Warmer Winter Playing Havoc with Snow Sports Events | Sports Destination Management

Warmer Winter Playing Havoc with Snow Sports Events

Jan 13, 2016 | By: Mary Helen Sprecher
In the U.S. and Abroad, in Top-Tier Competitions and Small Resorts Close to Home, Winter Sports Industry is Suffering

A Facebook meme famously showed a person sitting sadly on a motionless ski lift and wearing flip-flops, with the headline, “Go home, weather, you’re drunk.”

Unfortunately, warmer temperatures fail to provoke laughs when it comes to scheduling winter sports events. After all, a venue that has been booked years in advance, and which suddenly finds itself bereft of the snow and ice it needs, isn’t going to be much good to anyone. Not to athletes, not to event organizers, not to spectators and certainly not to the hospitality industry that depends on all of the above.

Case in point: 2016. According to an article in Inside the Games, the International Ski Federation (FIS) has cancelled or amended a number of upcoming World Cup events across its various disciplines due to unseasonably warm weather around the globe.

The Ski Cross World Cup competition in Watles, Italy, due to take place on January 9 and 10 was cancelled due to persistent high temperatures and a complete lack of a snow base. (This is especially disappointing since it would have been the first time the Italian resort had ever staged a Ski Cross World Cup event and was scheduled to host the opening competition in the discipline for 2016.)

And the problems are hardly confined to Europe. The warm weather and lack of snow also caused the cancellation of the Freestyle Skiing World Cup moguls and aerials competitions in Lake Placid, New York, scheduled to be held from January 14 to 16.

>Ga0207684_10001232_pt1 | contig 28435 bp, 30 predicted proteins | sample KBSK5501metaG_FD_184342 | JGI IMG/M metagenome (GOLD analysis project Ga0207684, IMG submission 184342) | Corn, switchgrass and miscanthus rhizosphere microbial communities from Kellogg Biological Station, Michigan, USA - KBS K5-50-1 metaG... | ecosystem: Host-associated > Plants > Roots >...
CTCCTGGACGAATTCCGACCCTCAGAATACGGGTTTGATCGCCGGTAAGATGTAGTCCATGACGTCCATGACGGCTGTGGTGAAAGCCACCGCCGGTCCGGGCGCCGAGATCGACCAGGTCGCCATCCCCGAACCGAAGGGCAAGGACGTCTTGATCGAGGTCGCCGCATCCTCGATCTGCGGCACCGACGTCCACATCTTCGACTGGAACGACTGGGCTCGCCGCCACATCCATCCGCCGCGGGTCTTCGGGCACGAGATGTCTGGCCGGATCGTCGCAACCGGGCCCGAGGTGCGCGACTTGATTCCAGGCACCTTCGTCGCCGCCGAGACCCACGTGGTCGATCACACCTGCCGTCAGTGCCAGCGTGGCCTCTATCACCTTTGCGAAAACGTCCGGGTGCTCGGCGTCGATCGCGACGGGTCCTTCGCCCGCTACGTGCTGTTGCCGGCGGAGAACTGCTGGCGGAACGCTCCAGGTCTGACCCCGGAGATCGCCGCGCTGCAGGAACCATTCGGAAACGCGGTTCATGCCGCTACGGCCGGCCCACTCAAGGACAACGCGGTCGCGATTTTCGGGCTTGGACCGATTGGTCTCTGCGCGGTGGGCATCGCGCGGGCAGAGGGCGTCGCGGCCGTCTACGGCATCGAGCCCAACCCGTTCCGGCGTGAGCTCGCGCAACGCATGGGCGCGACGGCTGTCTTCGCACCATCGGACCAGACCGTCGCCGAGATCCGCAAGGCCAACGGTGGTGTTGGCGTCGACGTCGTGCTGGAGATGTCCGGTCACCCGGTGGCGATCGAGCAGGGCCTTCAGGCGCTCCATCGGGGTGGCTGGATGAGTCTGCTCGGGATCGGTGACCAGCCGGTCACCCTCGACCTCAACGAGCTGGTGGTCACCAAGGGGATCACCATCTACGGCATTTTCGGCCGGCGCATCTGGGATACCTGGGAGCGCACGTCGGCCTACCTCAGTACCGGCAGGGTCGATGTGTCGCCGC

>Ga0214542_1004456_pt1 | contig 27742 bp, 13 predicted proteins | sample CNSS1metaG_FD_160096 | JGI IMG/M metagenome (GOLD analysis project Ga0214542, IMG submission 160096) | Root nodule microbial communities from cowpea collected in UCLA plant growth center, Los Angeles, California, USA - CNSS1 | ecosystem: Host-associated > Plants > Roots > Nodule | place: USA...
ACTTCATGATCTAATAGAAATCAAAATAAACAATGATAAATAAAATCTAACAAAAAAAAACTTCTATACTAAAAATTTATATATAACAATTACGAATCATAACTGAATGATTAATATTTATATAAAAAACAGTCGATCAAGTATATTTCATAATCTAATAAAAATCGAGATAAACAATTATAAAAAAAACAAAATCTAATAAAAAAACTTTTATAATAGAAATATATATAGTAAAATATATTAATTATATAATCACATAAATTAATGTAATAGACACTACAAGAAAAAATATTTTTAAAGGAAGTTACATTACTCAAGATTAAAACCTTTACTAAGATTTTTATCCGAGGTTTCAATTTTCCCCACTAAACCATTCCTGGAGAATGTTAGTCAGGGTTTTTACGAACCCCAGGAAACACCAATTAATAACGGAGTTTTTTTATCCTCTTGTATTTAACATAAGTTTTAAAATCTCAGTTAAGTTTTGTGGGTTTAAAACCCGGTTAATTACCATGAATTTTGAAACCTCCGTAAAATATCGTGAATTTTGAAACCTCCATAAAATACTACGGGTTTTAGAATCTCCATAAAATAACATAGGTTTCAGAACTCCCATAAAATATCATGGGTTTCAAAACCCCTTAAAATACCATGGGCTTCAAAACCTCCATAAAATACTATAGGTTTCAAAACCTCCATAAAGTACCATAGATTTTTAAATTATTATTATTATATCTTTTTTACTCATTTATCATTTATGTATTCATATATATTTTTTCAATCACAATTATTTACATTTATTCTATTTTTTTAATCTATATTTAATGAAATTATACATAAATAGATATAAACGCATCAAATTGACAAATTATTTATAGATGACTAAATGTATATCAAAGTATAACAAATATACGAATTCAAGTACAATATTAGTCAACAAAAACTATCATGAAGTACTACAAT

Let that sink in for a moment. A two-time Winter Olympic host city doesn’t have the snow it needs to host an event that brings prestige, coverage and an incredible amount of economic impact.

While some sports events – road races and bicycling events, for example – can be held in a variety of conditions, winter events have no margin for error. Specific courses are planned months ahead of time and even while the event is underway, the surface is constantly under scrutiny. Venues are in high demand in this incredibly compressed period of months, which is popularly used by the vacation trade as well as for competitive events. Athletes have tight schedules and changing the date of an event can rule out their participation. Relocating events is difficult, if not impossible, given the extensive arrangements that need to be in place for venues to host top-tier competitions and the types of facilities that are needed.

Problem is, Mother Nature doesn’t much care about planning, facilities, infrastructure or economic impact. And as organizers know, if the temperatures are too warm, the event simply can’t be held.

Resort owners, as well as ski and snowboard rental shops, are all hurting from the effects of the ‘blowtorch winter,’ according to CNN. Meteorologists say that El Niño, a periodic warming of ocean waters in the Pacific Ocean that alters weather patterns around the globe, is partly responsible for higher-than-average temperatures. And if those last all winter, expect to see a lot of shake-ups in ski and snowboard events.